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SALT LAKE CITY — Wildlife officials are perplexed about a coyote attack at the Kennecott Copper mines Monday night that left a security guard with bites on her arm.
Coyote's are small and lean animals that only prey on smaller animals and generally don't attack anything larger than they are. So why did this security guard become a victim?
Kennecott Biologist Ann Neville says both sides of the security guard's shed were open, but she never intended to welcome the wild animal. Nevertheless, the animal got in and lunged at her, and she was bit in the arm as she raised it to protect herself.
Her colleagues called Unified Police.
"It was actually coming toward them in a very uncharacteristic manner," Neville said. "They shot it twice and it was killed." The corpse will be examined for rabies and other diseases to determine if the security guard is at risk of infection.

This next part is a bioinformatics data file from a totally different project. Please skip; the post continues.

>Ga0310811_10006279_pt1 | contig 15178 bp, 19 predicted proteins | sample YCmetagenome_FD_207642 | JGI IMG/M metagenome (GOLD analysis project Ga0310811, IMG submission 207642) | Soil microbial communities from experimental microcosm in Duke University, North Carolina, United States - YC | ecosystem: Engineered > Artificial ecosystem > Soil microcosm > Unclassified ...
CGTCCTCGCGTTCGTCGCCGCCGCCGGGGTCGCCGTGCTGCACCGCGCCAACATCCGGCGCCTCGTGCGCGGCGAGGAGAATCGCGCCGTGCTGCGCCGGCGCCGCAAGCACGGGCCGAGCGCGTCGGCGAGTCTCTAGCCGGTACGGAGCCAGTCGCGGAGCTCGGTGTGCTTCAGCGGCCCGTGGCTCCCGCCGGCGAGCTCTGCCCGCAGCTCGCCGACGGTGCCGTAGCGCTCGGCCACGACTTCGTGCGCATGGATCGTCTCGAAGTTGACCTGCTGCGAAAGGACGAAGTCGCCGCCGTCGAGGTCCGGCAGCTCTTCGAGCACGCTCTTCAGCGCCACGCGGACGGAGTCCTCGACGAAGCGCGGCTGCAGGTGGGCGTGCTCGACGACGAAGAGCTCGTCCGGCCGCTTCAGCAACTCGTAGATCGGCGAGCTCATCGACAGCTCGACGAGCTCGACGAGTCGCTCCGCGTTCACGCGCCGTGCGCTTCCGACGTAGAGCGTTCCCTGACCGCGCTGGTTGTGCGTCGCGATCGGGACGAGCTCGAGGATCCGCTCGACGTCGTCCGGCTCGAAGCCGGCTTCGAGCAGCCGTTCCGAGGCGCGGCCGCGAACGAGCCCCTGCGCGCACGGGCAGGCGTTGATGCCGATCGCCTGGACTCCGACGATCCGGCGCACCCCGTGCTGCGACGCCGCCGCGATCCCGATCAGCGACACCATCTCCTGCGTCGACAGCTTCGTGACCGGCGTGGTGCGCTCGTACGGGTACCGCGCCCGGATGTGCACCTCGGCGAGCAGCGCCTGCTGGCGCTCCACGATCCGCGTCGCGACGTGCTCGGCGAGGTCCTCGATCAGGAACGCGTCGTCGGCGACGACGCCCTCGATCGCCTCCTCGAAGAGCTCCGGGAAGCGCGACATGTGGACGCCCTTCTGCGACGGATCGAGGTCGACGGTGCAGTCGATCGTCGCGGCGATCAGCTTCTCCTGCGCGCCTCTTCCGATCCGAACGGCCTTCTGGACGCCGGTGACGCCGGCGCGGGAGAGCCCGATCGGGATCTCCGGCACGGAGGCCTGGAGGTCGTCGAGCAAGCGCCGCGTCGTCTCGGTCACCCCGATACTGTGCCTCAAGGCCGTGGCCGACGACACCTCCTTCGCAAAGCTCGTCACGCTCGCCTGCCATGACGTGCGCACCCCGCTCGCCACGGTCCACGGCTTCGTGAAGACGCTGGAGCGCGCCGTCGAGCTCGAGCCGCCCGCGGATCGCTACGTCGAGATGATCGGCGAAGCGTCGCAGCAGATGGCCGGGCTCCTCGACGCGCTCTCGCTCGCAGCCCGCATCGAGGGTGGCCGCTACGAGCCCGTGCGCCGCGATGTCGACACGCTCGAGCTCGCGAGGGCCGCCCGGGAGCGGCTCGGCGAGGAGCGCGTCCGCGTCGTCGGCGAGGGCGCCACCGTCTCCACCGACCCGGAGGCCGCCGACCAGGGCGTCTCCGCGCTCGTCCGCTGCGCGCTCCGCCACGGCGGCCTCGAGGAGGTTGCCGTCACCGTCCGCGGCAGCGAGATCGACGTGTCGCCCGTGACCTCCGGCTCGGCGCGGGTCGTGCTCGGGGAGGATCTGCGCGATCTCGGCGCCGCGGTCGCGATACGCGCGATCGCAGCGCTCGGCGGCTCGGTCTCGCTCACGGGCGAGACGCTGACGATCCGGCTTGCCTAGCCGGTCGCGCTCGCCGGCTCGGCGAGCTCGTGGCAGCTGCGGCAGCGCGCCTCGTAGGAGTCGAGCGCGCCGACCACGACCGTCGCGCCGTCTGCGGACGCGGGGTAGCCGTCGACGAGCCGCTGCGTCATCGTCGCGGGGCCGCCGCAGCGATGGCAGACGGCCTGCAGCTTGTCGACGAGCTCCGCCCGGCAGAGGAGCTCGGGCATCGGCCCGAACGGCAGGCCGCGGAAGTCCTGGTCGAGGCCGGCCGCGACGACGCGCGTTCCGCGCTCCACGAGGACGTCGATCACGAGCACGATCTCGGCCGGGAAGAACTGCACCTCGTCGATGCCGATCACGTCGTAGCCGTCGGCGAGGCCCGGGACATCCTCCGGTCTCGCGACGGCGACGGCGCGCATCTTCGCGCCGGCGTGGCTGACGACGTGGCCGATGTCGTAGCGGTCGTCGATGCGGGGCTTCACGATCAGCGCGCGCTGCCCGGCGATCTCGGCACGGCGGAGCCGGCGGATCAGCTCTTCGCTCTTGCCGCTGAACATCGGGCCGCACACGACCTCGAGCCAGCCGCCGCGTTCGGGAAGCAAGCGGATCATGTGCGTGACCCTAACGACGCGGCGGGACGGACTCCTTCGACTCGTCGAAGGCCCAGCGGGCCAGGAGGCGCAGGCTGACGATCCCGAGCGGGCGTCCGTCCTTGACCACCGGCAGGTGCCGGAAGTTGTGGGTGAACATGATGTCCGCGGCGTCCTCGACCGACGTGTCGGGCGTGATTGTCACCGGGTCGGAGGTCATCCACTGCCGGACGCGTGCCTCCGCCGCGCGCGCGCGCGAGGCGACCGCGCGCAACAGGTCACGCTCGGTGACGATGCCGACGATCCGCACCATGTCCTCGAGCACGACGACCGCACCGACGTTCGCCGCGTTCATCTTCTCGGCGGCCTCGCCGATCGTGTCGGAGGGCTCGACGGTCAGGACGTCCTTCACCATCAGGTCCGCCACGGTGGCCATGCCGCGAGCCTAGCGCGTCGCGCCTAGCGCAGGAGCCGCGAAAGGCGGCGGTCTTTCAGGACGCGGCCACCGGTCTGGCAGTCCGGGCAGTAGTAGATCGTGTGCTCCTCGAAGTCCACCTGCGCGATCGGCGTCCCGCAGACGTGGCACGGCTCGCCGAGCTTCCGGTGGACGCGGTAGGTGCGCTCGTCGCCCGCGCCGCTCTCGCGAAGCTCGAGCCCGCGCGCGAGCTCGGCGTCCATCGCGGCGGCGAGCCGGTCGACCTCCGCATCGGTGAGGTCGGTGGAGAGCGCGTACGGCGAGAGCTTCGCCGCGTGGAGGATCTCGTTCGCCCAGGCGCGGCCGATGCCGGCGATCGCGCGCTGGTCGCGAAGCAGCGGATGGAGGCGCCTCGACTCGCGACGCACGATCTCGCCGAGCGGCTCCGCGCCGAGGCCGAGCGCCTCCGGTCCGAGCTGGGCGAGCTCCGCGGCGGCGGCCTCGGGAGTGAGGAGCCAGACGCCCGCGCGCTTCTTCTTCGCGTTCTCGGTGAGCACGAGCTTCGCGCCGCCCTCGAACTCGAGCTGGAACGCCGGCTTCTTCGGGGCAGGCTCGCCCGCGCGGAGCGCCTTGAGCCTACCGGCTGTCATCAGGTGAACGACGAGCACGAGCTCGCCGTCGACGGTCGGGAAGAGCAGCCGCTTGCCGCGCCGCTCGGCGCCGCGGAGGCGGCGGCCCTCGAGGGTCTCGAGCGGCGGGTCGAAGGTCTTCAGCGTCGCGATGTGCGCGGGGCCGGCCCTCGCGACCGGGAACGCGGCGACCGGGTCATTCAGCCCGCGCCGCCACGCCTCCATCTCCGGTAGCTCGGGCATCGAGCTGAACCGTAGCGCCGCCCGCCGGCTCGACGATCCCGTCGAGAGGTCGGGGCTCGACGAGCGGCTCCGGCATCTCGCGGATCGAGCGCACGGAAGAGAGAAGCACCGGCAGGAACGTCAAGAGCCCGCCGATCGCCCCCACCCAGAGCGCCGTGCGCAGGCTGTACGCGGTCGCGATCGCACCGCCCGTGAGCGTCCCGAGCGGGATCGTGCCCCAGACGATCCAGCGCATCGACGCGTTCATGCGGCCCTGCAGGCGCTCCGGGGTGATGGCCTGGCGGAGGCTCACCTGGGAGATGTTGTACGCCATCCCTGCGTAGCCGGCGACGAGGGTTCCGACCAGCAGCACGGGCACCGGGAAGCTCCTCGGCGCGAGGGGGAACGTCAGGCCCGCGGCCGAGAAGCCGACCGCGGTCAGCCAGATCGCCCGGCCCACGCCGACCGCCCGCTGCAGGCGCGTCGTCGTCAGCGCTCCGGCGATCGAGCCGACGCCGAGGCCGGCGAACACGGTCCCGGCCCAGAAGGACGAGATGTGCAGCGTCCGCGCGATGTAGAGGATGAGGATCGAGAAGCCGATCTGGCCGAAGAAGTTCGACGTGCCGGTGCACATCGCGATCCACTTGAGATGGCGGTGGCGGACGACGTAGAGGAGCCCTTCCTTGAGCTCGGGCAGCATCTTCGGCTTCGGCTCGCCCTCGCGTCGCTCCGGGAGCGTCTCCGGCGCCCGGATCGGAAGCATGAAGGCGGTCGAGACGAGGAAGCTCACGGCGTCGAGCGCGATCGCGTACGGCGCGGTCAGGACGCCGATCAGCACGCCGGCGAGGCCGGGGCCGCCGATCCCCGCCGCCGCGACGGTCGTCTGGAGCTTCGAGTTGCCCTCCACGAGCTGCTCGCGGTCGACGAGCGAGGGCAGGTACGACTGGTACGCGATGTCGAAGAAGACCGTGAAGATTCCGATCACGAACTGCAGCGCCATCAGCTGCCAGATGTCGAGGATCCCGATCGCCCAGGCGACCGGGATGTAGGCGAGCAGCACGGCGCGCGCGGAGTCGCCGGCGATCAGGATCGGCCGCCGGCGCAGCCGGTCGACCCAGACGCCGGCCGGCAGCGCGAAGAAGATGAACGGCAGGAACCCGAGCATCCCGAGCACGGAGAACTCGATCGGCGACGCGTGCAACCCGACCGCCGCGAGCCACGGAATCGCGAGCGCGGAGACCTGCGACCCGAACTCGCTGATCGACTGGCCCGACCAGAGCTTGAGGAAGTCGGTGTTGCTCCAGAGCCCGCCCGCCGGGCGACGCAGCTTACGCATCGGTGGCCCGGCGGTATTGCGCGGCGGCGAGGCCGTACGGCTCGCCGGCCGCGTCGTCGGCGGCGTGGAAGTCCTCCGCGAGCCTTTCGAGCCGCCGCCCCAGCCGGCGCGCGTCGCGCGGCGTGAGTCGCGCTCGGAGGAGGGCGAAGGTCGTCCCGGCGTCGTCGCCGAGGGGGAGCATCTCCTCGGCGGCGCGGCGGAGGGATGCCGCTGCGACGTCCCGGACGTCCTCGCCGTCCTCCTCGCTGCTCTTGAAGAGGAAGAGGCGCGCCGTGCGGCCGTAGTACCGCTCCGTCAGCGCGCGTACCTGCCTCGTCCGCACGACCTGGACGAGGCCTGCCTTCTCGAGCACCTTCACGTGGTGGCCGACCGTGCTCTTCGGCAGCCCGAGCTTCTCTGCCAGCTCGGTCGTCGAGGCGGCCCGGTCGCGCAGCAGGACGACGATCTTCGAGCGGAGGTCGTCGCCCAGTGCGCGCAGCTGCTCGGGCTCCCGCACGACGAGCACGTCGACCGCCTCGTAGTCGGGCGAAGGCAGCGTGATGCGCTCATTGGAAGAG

The coyote could have been spooked into an unfamiliar land, or just so hungry that it hoped that the security guard would be an easy meal. Regardless, coyotes don't usually act like this.
- Make yourself bigger
- Pick up a rock and hurl it.
"Coyotes in general are going to be wary of people, they're going to stay away from people," said John Shivik, mammal program coordinator at the Division of Wildlife Resources. "It's not common for them to be aggressive at all."
But it's not a good idea to approach any wildlife, including coyotes. Shivik says they can be territorial and aggressive with smaller pets and dogs, leading people to think they are being attacked when in reality it's their pet the animal is after,
Kennecott has 100,000 acres in the southwest Salt Lake Valley where mountain lions, elk, deer, fox, bobcat, coyotes, deer and wild turkeys roam.
"It's actually one of the perks to working out here for Kennecott," Neville said.
The security guard was treated for her wounds and released. She'll be back to work Tuesday night.